‘Extremely concerning’: Idaho State Board of Education president urges NIC to address accreditation concerns
BOISE, Idaho — The Idaho State Board of Education is urging the Board of Trustees at North Idaho College to address accreditation concerns.
In a letter addressed to the Board Friday, President Kurt Liebich and Board Executive Director Matt Freeman outlined potential consequences if NIC’s accreditation is put at risk and potentially lost. Without accreditation:
- The value of a degree from NIC will be significantly reduced, or even negated entirely, for all students
- Students who complete general education credits, including dual credits, at NIC would not be allowed to transfer these credits to other accredited institutions in Idaho
- Students would not be eligible for the Opportunity Scholarship
- Many north Idaho businesses and industries would struggle to meet their workforce needs
“We are writing to express deep concern about the current trajectory of North Idaho College,” the letter stated.
The Northwest Commission on Colleges and Universities requested an ad-hoc report from NIC on July 19, in response to formal complaints the accrediting organization had received. NIC was to complete the request by August 1, 2022.
According to the letter, the focus of the report is to address specific questions about the roles and responsibilities of the trustees and college administration.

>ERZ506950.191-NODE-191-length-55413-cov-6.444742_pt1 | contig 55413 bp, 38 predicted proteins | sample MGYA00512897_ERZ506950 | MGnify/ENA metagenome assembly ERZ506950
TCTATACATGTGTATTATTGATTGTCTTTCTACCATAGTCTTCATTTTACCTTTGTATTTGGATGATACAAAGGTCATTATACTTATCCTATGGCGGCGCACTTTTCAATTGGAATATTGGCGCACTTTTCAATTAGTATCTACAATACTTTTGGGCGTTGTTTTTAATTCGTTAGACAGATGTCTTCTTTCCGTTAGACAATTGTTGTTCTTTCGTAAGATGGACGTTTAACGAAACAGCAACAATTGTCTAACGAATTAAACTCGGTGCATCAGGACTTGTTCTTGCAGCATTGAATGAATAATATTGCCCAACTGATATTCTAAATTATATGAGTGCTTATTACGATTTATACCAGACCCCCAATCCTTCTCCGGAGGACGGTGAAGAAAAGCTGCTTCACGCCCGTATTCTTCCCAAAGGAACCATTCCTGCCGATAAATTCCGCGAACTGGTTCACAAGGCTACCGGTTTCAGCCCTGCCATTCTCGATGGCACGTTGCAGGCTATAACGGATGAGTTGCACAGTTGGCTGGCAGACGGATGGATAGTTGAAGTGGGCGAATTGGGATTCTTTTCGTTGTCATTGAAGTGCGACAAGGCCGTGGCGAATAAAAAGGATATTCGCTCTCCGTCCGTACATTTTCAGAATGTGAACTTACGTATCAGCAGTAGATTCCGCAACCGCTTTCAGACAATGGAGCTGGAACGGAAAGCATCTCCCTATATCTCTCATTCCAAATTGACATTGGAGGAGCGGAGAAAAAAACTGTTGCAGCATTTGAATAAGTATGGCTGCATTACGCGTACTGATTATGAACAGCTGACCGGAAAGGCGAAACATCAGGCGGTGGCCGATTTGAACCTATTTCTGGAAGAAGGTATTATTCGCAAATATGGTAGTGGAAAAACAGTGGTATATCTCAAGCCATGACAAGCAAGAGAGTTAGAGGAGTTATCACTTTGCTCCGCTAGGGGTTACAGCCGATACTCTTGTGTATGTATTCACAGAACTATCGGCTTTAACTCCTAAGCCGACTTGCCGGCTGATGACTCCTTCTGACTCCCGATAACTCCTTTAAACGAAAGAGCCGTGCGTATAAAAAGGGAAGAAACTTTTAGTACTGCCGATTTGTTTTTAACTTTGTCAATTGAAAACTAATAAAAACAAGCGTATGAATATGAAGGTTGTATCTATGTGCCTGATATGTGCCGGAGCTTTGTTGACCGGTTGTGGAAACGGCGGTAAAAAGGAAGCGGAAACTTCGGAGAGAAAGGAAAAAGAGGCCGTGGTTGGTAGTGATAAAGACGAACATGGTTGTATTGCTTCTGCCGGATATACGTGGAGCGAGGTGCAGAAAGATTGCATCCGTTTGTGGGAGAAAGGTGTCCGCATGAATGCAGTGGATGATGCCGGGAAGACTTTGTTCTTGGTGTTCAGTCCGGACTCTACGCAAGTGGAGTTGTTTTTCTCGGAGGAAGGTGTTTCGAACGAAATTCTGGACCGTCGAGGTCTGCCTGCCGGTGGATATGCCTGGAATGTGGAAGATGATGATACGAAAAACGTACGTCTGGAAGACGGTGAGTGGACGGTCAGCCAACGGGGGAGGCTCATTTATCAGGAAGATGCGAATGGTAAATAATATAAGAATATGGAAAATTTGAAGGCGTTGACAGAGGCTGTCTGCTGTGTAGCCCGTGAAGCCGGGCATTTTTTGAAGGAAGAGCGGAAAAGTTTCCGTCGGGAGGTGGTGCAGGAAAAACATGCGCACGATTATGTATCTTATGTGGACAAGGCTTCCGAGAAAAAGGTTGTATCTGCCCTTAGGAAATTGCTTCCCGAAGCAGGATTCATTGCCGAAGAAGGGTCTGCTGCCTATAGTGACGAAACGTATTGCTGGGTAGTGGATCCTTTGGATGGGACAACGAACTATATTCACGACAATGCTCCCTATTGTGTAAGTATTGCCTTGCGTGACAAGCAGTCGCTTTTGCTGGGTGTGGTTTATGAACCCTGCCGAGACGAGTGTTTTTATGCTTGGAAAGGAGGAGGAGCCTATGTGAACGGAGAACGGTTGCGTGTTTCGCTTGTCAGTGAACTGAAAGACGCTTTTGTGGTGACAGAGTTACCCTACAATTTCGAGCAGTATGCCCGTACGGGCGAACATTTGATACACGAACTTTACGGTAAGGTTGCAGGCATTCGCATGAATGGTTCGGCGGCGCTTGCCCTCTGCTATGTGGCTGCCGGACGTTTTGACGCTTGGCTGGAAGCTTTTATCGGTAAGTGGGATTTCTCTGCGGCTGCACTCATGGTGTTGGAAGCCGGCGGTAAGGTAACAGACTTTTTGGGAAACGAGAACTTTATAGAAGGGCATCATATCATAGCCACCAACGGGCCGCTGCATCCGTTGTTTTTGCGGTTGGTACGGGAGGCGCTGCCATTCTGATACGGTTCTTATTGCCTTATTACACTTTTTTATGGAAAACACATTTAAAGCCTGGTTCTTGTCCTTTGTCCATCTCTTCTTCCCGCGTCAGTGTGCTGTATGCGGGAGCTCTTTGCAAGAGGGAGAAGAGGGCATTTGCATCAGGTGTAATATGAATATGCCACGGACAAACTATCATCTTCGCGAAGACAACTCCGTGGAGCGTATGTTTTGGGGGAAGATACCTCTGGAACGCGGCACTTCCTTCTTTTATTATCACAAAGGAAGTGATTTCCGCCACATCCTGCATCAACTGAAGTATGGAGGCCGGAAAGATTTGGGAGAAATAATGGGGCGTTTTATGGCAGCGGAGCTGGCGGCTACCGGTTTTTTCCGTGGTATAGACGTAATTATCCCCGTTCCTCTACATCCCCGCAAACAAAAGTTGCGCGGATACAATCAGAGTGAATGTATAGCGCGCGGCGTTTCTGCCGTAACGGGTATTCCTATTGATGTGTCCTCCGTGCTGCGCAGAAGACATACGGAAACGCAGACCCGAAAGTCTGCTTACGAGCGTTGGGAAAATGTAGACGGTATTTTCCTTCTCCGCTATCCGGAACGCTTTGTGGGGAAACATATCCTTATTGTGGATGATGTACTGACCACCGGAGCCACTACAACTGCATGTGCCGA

NIC has gone through major leadership changes in the past year. Rick MacLennan, the school’s previous president, was voted out of his position in late September. A month before he was terminated, MacLennan had instated a mask mandate on-campus. However, that only lasted four days before the Board rescinded it.
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The full Board plans to discuss the accreditation situation at NIC during its December 15 Board meeting in Boise.
President Liebich ended the letter writing, “In short, action or inaction by the College’s Board of Trustees that places accreditation at risk would result in long-term injury to the very students you were elected to serve. It would also significantly impair the College’s ability to recruit and retain students, faculty and staff. Indeed, the very viability of the College itself could hang in the balance. We respectfully request that you set aside parochial or partisan interests, and urgently focus on the best interests of students and the College before both are irreparably harmed.”
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